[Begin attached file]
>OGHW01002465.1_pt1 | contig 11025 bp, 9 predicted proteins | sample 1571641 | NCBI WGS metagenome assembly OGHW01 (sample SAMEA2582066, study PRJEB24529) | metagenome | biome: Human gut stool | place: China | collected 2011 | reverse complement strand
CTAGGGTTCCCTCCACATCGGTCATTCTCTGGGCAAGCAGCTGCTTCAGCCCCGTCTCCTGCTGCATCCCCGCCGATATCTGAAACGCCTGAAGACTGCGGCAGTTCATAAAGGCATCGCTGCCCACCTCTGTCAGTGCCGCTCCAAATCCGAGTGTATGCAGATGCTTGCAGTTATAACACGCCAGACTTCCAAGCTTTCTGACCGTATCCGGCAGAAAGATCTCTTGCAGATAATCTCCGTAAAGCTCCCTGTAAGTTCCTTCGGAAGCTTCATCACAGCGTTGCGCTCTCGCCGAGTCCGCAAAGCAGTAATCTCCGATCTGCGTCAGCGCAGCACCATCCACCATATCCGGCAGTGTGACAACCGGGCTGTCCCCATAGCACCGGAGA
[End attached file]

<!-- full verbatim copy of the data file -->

>OGHW01002465.1_pt1 | contig 11025 bp, 9 predicted proteins | sample 1571641 | NCBI WGS metagenome assembly OGHW01 (sample SAMEA2582066, study PRJEB24529) | metagenome | biome: Human gut stool | place: China | collected 2011 | reverse complement strand
CTAGGGTTCCCTCCACATCGGTCATTCTCTGGGCAAGCAGCTGCTTCAGCCCCGTCTCCTGCTGCATCCCCGCCGATATCTGAAACGCCTGAAGACTGCGGCAGTTCATAAAGGCATCGCTGCCCACCTCTGTCAGTGCCGCTCCAAATCCGAGTGTATGCAGATGCTTGCAGTTATAACACGCCAGACTTCCAAGCTTTCTGACCGTATCCGGCAGAAAGATCTCTTGCAGATAATCTCCGTAAAGCTCCCTGTAAGTTCCTTCGGAAGCTTCATCACAGCGTTGCGCTCTCGCCGAGTCCGCAAAGCAGTAATCTCCGATCTGCGTCAGCGCAGCACCATCCACCATATCCGGCAGTGTGACAACCGGGCTGTCCCCATAGCACCGGAGA